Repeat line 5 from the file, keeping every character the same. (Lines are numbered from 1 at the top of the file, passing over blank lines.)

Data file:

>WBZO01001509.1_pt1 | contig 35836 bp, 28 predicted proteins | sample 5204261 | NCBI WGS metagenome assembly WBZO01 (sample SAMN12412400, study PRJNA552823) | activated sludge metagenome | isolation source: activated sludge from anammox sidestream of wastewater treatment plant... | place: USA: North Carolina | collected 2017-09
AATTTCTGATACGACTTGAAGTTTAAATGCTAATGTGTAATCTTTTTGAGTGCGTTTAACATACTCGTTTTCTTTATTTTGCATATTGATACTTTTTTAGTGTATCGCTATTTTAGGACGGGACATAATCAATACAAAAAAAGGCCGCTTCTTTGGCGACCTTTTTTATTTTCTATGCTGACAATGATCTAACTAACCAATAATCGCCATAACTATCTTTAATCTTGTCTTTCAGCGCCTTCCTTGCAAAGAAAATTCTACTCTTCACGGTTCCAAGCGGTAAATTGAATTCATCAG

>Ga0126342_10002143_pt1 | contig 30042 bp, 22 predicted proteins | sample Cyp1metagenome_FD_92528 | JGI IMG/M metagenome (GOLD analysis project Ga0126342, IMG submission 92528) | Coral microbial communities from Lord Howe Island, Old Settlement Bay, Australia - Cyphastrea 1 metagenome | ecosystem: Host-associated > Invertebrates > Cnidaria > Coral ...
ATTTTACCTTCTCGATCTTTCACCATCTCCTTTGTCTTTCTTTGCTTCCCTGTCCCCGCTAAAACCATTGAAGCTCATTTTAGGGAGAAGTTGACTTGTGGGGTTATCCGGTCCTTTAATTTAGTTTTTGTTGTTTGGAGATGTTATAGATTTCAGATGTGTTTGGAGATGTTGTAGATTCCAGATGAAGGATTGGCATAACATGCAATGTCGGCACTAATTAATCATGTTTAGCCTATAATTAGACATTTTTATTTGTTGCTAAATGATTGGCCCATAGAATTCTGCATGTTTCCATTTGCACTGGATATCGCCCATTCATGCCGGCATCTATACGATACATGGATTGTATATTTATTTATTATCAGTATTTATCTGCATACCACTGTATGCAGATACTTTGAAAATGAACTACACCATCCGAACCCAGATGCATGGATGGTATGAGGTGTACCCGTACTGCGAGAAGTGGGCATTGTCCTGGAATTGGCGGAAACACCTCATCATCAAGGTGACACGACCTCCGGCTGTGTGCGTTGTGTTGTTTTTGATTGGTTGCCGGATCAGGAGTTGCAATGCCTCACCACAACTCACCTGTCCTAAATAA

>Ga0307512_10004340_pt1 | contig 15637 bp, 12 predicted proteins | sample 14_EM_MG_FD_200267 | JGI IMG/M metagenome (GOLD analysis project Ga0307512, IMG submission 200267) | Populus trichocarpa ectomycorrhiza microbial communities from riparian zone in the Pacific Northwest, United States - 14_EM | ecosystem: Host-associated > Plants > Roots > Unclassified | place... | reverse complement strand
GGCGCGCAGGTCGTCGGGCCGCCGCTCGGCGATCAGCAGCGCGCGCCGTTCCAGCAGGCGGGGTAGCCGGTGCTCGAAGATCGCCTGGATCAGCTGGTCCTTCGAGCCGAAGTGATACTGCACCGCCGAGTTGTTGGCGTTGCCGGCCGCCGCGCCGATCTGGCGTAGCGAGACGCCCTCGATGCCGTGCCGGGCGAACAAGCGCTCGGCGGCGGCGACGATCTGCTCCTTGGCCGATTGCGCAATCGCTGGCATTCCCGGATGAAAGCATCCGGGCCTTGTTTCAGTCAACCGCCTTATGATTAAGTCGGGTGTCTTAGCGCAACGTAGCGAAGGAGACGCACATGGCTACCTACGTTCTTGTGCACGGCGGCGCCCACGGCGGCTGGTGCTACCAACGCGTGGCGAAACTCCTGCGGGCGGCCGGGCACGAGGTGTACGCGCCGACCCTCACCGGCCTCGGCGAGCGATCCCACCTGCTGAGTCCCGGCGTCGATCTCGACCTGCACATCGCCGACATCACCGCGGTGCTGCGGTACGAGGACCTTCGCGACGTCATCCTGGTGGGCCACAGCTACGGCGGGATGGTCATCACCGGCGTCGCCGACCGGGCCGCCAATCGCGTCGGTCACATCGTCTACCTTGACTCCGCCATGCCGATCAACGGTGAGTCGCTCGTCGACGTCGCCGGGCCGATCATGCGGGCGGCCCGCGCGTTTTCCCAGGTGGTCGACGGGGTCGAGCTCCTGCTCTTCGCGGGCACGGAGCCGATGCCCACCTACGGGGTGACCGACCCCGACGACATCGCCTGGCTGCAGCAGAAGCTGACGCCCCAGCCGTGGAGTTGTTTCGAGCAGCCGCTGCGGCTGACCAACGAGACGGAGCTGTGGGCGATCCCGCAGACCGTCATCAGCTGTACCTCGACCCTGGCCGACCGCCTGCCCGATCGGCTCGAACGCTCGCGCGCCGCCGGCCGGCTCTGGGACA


>Ga0307512_10004340_pt1 | contig 15637 bp, 12 predicted proteins | sample 14_EM_MG_FD_200267 | JGI IMG/M metagenome (GOLD analysis project Ga0307512, IMG submission 200267) | Populus trichocarpa ectomycorrhiza microbial communities from riparian zone in the Pacific Northwest, United States - 14_EM | ecosystem: Host-associated > Plants > Roots > Unclassified | place... | reverse complement strand